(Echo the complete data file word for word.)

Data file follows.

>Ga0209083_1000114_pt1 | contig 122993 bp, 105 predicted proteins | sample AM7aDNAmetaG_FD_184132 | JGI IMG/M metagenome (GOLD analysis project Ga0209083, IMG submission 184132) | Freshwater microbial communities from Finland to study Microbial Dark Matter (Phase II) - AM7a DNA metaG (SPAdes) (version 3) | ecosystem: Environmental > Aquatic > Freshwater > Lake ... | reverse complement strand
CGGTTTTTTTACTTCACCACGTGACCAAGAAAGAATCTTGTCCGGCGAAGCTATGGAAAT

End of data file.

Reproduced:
>Ga0209083_1000114_pt1 | contig 122993 bp, 105 predicted proteins | sample AM7aDNAmetaG_FD_184132 | JGI IMG/M metagenome (GOLD analysis project Ga0209083, IMG submission 184132) | Freshwater microbial communities from Finland to study Microbial Dark Matter (Phase II) - AM7a DNA metaG (SPAdes) (version 3) | ecosystem: Environmental > Aquatic > Freshwater > Lake ... | reverse complement strand
CGGTTTTTTTACTTCACCACGTGACCAAGAAAGAATCTTGTCCGGCGAAGCTATGGAAAT